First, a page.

Updated: 13 October 2021
Readers have asked me to suggest opening sentences for emails that go to people around the world. The goal of these openers is to avoid coming across as blunt and impolite, especially in messages to people from cultures in which English is not the first language.
It is wise for people in the English-speaking business world to include a sentence of greeting rather than getting immediately into their business purpose when they write to people who expect and value such email courtesies.
Below are a few opening sentences for international email. Each one would come after a greeting such as “Dear Dr. Rivas” or “Hello, Osouf.” You can use “I” or “We” depending on whether you are writing as an individual or as a representative of your group.
- I hope you are enjoying the season.
- I hope all is well.
- How are you? I hope you are healthy and happy.
- I hope you are doing well.
- I hope you are fine.
- I hope you and your coworkers are fine.
- I trust you are doing splendidly and enjoying the season.
- We send you our best wishes.
- I send you and your esteemed colleagues my warm wishes.
- Greetings from all of us at _________ [fill in organization name].
- Greetings from _____ [fill in a person’s name] and me.
- Greetings to you and your coworkers.
- Best wishes to you and your family.
- It is a pleasure to be in touch with you again.
- It was a delight to see you in ____.
- I hope you enjoyed your trip to ____.
- Welcome back to work! I hope you had a wonderful vacation.
If you correspond with business readers around the world, you can pay attention to the opening sentences they use, and respond similarly.
Related: Read our article on how to write an opening sentence.
“I hope this email finds you well”
One popular opening sentence is “I hope this email finds you well.” Although it is common at the beginning of business email, I recommend using a sentence that sounds more natural. To me, “I hope this email finds you” is awkward phrasing.
It is a good idea to vary your beginning sentence if you write to someone often. A repeated opening sentence could come across as a habit rather than a sincere sentiment.
Here are a few alternatives to the old “I hope this email finds you well” you can consider:
A more personal approach
If you are drafting a high-stakes email that needs to get results, it’s worth your time to do a bit of research about the person or the company you are addressing. Opening your email with a sentence that pertains directly to the sender shows that this isn’t a generic, boilerplate message. It will warrant more attention and establish a bit of a personal connection. Consider, perhaps, a recent professional development to show you are familiar with the recipient’s work, or perhaps a nugget of personal information you can use to show you are invested in this relationship. Here are some examples:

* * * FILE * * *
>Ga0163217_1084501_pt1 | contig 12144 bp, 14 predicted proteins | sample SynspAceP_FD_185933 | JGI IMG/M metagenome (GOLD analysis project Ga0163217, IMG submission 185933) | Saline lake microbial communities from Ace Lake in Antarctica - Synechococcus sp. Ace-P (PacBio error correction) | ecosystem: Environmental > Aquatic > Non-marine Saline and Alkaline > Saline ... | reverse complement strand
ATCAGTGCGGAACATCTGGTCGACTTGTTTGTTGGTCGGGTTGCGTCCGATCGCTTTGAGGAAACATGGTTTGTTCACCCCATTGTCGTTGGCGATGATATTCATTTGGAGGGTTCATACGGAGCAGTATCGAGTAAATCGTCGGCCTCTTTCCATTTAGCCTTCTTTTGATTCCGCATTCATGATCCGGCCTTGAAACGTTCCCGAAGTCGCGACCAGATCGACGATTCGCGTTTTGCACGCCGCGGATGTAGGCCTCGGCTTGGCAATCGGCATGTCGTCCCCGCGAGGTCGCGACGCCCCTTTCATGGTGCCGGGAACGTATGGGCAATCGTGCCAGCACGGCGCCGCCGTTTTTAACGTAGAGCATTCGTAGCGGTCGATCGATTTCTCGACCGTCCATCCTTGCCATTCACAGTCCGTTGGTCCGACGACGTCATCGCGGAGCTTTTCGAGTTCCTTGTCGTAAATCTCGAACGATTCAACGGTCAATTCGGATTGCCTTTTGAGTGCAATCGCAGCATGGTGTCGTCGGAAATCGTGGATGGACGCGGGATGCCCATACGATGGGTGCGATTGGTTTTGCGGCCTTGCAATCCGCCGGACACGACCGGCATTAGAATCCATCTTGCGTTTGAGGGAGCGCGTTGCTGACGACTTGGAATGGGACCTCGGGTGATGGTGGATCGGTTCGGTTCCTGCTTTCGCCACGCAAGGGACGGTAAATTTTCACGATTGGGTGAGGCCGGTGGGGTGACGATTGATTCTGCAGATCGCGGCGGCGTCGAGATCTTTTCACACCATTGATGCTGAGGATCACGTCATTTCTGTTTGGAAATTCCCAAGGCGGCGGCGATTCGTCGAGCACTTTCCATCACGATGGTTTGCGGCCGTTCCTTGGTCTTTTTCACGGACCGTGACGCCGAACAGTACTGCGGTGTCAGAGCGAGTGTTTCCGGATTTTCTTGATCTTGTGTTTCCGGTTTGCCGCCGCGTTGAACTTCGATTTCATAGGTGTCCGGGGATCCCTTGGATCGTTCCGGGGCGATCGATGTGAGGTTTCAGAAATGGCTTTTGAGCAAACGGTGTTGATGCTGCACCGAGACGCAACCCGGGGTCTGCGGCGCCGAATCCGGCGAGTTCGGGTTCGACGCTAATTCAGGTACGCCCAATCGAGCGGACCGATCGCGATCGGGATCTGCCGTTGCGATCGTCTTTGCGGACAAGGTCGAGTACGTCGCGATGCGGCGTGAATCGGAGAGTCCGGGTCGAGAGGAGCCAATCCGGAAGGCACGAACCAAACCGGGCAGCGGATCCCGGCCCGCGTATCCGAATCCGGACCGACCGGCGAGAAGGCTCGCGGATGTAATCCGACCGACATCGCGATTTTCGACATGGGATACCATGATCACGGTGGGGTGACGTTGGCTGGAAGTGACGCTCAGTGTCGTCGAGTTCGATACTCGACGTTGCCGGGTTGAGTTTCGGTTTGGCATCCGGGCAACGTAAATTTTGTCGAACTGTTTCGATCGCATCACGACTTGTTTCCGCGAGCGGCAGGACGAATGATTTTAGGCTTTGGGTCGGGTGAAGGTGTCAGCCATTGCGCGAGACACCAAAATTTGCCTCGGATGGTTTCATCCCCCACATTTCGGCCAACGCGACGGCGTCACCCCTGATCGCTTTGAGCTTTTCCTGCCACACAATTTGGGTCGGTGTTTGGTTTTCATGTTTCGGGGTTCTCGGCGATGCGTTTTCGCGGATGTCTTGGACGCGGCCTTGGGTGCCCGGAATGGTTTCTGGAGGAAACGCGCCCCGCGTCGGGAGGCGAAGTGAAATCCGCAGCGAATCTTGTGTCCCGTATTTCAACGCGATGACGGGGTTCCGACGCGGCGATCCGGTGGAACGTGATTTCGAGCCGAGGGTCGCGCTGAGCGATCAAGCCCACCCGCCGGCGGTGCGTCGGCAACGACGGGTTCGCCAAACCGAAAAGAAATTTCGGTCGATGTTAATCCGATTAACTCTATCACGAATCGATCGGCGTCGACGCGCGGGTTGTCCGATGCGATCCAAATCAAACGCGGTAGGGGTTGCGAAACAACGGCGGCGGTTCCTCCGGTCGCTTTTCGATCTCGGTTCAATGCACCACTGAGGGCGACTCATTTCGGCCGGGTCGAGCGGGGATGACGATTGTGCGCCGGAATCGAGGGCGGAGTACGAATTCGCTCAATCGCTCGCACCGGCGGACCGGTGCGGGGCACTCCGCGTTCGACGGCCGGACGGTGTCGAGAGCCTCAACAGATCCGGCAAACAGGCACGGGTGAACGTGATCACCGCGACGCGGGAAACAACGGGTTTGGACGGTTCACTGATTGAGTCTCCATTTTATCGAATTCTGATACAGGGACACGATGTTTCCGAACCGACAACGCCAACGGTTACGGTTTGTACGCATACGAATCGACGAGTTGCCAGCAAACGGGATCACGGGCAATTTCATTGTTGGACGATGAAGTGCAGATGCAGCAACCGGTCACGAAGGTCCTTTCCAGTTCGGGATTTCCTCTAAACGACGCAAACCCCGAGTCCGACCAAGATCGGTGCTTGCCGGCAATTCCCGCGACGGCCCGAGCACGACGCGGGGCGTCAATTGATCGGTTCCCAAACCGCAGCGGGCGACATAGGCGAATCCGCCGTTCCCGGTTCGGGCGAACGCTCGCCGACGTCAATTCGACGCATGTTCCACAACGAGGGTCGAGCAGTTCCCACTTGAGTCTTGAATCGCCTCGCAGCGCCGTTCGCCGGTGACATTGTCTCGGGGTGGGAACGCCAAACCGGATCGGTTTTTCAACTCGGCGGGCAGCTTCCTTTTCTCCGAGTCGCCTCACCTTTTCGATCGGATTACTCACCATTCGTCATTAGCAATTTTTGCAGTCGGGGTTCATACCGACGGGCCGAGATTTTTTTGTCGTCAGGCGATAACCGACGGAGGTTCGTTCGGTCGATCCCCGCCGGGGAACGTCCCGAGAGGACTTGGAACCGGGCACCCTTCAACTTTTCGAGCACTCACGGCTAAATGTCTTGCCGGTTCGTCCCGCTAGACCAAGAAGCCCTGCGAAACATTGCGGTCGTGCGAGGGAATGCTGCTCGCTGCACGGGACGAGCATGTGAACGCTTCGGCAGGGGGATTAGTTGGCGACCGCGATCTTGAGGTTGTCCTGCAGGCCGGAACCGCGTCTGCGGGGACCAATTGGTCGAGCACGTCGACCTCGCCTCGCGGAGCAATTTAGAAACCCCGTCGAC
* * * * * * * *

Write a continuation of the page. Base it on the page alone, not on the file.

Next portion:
I learned this morning that CTX Solutions received the green light for the merger. You must be energized by what’s ahead!
I really enjoyed your presentation last week in San Diego on Nonlinear Marketing trends. You really painted a perfect picture when you said…
Hats off to you and your team for the recent success of the Black Mason campaign! It’s the talk of the town down here!
Rumor at the office has it you have completed a triathlon over weekend. I don’t know how you manage to find the time for training – it is both impressive and inspiring!
Congrats on last week’s big win! Your team is the stuff of bowling legend!
Skip the opening sentence!
A recent data study from the email app Boomerang showed that the optimal length of an email, when it comes to receiving a response, is 75-150 words.
This is understandable, as people are busy and time is valuable. With this in mind, you may consider skipping the opening sentence, and getting straight to the point. As long as the overall tone of the email is warm, this approach shouldn’t come off as cold.
You should really know your audience when crafting your email. Therefore, if you feel that the recipient is someone who would enjoy a little chit-chat, perhaps a bit of small talk is the way to go. Again, it’s best to skip the generic “I hope this email finds you well” and opt for a more personalized opener. Here are some examples:
I hope you’re staying warm, it seems New York didn’t get that memo that its spring!
Are you getting ready to take the boat out for the weekend? Should be great weather!
The most important thing to remember when crafting an email is to stay as genuine as possible. Forced conversation is not pleasant in person, nor is it in written form. Try to imagine running into your recipient in the hallway, and write as if you are having a face-to-face conversation.
Eight alternative opening phrases.
If you want to add a few openers to your phrase bank as to avoid the awkward “I hope this email finds you well,” here are a few more phrases you can use as an alternative (the 17 examples listed at the top of the article would work as well):
- I know you’re busy, so I’ll be brief (just make sure to actually be brief!)
- I hope you’re having a productive week
- I hope you are having a great week
- I hope you are doing well
- I hope you’ve had a restful holiday
- We’ve met at [place, event]
- I am delighted to connect with you again
- Happy Monday! [or any day of the week]
I would enjoy your additions to the list above, along with your thoughts about polite opening sentences. Please share!
Related: Here is a helpful article about crafting the perfect follow-up email.